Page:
In the broader sense, I care who wins less than I care how he wins. What the disinte-Pirellis bring to the sport is anathema to the spirit of competition in general and the character of F1 in particular. The sooner F1 is shut of Pirelli (and Hembery) and the sooner Bridgestone (...and Michelin) (...and Goodyear) (...and all three) comes back to F1, the better.
Yes, yes, bring back competition on the tyre supply front. I meant to mention that in my own rant on the subject but got sidetracked and forgot! A tyre "war" would at least put the unpredictability back into the context of the package that the teams ultimately bring to the track. It seems somewhat bizarre that Pirelli are called upon to provide tyres that induce some unpredicatbility and vague durability when variety would be more interesting if provided by several suppliers rather than a monopoly.
Fenderman I remember that Bridgestone worked so closely with Ferrari during the last tyre war, that they more or less didn't pay attention to the other teams they supplied. I don't think a tyre way is such an excellent thing...
Fair point. Perhaps I should clarify my position. I'm not in favour of the tyre war between just two suppliers. I'd like to see open house with as many suppliers as want to get aboard. There have been some great marques in the past, Good Year, Avon, Dunlop, Continental, Bridgestone, etc. Many have gone but there are a lot of companies out there. Perhaps none of them are particularly interested in such a limited market - but that could be made more attractive by specifying wheel and tyre sizes the same as another series like Le Mans.
A tyre war would either be utter dominance by one tyre manufacture, or a lottery like we have now with Pirelli.

Then there's the 'works' teams, like we saw with Bridgestone and Ferrari, also Michelin and Renault, while the others are just picking up scraps.

Although a multi-tyre war would be intriguing as old man Fenders suggest, as I have never witnessed it in my era.
I have said it before but I will say it again.

Don't blame Pirelli for supplying exactly what they have been asked to.
That's not quite how it happened. And even if it were, it doesn't excuse Pirelli failing to do their due diligence.

The FIA asked Pirelli to produce shorter-lived tyres to introduce more pit stops, not to build tyres with an unpredictable and exceedingly narrow performance window. Or that shed clag by the tonne. Pirelli threw in the latter three gratis, apparently the result of inadequate and/or inept development and testing.

Leo Mehl set the gold standard for race support in his 33 years at the helm of Goodyear's racing division, during an era in which Goodyear was the dominant supplier to practically every racing venue on earth. Back then, he was regarded as the most powerful man in the world of motor racing because no venue that ran Goodyears (which was virtually all of them) could change anything that would alter how the car (or motorcycle) interfaced with the tarmac, regardless how infinitesimally small, unless Goodyear [Leo] agreed they could support it.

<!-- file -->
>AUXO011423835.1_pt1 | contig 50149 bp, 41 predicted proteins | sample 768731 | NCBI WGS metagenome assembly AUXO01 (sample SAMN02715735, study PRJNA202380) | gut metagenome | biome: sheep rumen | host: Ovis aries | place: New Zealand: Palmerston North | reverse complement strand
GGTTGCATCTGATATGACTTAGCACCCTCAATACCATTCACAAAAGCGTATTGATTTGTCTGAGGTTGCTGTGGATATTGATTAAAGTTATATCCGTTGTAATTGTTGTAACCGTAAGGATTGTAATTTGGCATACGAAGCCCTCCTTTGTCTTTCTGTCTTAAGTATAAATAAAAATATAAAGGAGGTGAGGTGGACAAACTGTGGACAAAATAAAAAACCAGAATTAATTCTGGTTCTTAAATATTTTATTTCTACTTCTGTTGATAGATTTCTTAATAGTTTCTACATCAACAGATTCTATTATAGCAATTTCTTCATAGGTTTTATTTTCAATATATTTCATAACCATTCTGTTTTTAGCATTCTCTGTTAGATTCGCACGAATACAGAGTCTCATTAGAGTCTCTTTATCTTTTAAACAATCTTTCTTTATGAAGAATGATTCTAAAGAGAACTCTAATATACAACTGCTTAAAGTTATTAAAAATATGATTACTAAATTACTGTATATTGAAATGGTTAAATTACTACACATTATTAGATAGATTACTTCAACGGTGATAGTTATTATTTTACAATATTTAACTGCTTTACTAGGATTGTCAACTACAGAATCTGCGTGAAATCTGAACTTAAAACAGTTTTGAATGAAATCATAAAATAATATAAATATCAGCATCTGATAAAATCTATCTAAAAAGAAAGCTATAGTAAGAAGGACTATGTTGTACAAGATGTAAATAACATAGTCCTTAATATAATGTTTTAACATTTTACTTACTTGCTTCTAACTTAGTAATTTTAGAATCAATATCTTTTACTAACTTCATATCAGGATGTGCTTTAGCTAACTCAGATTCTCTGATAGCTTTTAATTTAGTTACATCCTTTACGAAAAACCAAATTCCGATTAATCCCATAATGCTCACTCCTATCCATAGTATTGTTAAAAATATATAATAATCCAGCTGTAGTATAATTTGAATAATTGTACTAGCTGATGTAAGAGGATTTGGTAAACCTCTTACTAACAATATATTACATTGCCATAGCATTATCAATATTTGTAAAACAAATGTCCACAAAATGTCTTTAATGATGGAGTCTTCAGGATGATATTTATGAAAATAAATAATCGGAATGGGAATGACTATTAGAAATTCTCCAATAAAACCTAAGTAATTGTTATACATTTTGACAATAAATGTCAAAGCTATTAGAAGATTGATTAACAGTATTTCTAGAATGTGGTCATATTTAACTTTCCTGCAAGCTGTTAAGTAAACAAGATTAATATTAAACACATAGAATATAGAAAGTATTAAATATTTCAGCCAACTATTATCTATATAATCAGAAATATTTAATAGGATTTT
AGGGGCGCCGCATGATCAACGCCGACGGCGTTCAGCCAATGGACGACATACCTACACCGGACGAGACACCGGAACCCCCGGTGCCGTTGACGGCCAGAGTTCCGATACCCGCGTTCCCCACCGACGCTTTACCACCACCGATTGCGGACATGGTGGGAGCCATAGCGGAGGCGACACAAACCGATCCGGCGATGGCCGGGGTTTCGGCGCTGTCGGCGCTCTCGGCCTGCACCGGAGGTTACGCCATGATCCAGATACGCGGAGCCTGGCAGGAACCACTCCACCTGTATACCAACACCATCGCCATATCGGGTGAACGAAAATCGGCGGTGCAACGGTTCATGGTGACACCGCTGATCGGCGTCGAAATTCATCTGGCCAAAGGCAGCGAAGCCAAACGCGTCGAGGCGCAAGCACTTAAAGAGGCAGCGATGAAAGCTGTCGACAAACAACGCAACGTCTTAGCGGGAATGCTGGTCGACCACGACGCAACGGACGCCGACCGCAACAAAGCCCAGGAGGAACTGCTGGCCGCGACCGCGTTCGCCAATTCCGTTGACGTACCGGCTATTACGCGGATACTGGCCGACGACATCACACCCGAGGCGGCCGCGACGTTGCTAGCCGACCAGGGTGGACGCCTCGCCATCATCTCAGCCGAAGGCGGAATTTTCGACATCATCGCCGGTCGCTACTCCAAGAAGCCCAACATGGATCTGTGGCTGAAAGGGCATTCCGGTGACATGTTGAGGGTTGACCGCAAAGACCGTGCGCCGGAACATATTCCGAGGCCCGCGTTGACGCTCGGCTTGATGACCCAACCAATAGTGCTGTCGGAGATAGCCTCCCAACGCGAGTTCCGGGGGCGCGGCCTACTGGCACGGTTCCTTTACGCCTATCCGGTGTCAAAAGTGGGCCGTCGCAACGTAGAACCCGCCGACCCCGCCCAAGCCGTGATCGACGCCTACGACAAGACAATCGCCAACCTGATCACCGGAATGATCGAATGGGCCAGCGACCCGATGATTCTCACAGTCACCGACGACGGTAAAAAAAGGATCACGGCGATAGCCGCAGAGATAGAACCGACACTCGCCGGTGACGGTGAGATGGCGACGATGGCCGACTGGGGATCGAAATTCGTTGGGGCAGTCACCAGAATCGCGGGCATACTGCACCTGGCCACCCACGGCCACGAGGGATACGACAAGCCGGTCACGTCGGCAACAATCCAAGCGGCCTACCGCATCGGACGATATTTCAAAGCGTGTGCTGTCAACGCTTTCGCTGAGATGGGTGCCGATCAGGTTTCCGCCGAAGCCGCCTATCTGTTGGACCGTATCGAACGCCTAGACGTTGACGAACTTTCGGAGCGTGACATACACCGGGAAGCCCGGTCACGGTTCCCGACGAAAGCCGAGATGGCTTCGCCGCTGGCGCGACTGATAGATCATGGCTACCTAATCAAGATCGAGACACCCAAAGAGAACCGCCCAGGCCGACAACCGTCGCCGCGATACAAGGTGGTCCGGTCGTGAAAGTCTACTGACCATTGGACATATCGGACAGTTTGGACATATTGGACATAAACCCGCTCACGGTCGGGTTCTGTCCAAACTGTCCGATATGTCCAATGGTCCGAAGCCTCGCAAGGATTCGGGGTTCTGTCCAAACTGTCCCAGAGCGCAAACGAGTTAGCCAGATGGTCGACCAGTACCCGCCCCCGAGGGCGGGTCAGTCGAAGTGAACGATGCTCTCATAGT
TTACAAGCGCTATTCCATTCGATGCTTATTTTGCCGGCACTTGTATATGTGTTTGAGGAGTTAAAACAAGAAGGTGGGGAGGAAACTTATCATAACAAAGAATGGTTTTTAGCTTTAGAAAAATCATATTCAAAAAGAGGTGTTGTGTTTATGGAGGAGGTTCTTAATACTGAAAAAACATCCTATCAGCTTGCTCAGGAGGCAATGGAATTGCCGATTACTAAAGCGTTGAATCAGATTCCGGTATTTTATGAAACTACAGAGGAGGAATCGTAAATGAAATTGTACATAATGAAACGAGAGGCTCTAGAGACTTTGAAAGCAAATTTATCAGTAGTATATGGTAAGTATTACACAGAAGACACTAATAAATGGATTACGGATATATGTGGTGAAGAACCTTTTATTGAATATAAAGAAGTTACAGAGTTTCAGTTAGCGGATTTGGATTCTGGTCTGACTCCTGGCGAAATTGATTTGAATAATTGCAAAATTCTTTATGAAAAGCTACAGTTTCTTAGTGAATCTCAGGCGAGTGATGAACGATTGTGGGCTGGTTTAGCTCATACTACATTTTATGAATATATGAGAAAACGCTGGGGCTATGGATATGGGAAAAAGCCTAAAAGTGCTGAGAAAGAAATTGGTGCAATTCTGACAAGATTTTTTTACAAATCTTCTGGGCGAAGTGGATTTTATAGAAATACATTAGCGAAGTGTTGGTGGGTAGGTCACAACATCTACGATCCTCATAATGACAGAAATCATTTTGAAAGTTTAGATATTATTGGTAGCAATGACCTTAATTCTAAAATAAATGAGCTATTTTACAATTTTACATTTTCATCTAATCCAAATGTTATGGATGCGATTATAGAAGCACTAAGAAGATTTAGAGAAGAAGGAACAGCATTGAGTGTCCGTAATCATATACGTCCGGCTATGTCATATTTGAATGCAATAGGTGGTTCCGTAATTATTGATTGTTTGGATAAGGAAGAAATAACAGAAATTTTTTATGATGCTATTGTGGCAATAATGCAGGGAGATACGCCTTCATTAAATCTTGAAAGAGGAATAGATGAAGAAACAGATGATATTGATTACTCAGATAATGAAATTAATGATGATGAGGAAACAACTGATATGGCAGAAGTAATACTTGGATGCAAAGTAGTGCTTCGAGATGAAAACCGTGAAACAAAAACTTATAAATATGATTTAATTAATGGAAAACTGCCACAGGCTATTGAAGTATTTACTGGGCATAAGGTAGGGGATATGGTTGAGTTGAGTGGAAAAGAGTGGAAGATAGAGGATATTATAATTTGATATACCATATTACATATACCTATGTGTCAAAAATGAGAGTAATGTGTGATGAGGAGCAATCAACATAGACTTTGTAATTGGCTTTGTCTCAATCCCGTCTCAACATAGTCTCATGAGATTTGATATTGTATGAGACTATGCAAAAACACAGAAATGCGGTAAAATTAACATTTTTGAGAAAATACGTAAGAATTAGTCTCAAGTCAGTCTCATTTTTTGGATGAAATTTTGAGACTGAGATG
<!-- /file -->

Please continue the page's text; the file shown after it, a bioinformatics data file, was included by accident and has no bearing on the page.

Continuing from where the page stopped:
"Support" is the operative word. The venue (Indycar, NHRA, WRC, WKA, etc) would approach Leo with the proposed change, then Leo would consult his tyre engineers. Only if the tyre boffins could confirm they had the technology and the available resources to build a product to comply with the requested changes without materially altering the quality of the racing would they deem the change "supportable."

Considering narrowing the track? Ask Leo first. Want to change fuel suppliers? Ask Leo first. Thinking about increasing engine displacement? Ask Leo first.

And one thing about Leo. He had no compunction about saying, "No."

That was the responsible and professional way for a race tyre supplier to operate. This is the foreseeable consequence of someone who should have known better disregarding Goodyear's time-honored example, and woe be unto them for it. The FIA are not tyre engineers and they should have been able to count on the professionals to save them from their own naïveté.

Pirelli now are trying to put off their failure to the lack of a suitable testing chassis. Which begs the question, what were they thinking agreeing to this change when they did not have the proper testing equipment, nor were they certain they could acquire it? Maybe they were counting on a special delivery from Father Christmas?

Failing to plan is planning to fail.
I don't think the answer is to restart the tyre war. Tyre techonology is now so advanced that it renders the tyre war pointless. In the 80's it was possible for one maker to be awesome in qually and nowhere in the race or vice versa, and for these things to change from race to race. You would often see a suprise result (Think Leyton House in France) just because everything worked on the day.

This is something that Pirelli managed to bring back into the sport last year. Teams managed to get it right on some days but not on others.

By introducing a competitor and starting the whole tyre war again, the first thing any team is going to ask for is a consistent tyre that will last the distance without dropping in performance. It will be back to rock hard Bridgestones of 10 years ago.

Having said that, I do feel that Pirelli have been asked to go a step too far this year and we shouldn't be seeing races where teams are talking about making 4 stops. When tyre changes first became popular in F1 as a tactic in the early 80s it was usualy a one stopper. If I was going to make any changes at all, I would drop the two compound rule now that the tyre performance is a lot more variable and let teams select two compounds from the 4 available and use them however they wish over the race weekend.